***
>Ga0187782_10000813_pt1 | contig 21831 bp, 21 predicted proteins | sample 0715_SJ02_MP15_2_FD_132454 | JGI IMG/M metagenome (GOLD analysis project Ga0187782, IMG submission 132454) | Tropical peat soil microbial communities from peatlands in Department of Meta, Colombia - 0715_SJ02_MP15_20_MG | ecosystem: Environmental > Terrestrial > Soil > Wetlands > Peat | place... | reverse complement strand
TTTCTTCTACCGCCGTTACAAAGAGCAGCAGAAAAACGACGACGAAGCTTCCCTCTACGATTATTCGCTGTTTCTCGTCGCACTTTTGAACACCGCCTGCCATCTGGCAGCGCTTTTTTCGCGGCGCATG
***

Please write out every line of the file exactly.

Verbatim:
>Ga0187782_10000813_pt1 | contig 21831 bp, 21 predicted proteins | sample 0715_SJ02_MP15_2_FD_132454 | JGI IMG/M metagenome (GOLD analysis project Ga0187782, IMG submission 132454) | Tropical peat soil microbial communities from peatlands in Department of Meta, Colombia - 0715_SJ02_MP15_20_MG | ecosystem: Environmental > Terrestrial > Soil > Wetlands > Peat | place... | reverse complement strand
TTTCTTCTACCGCCGTTACAAAGAGCAGCAGAAAAACGACGACGAAGCTTCCCTCTACGATTATTCGCTGTTTCTCGTCGCACTTTTGAACACCGCCTGCCATCTGGCAGCGCTTTTTTCGCGGCGCATG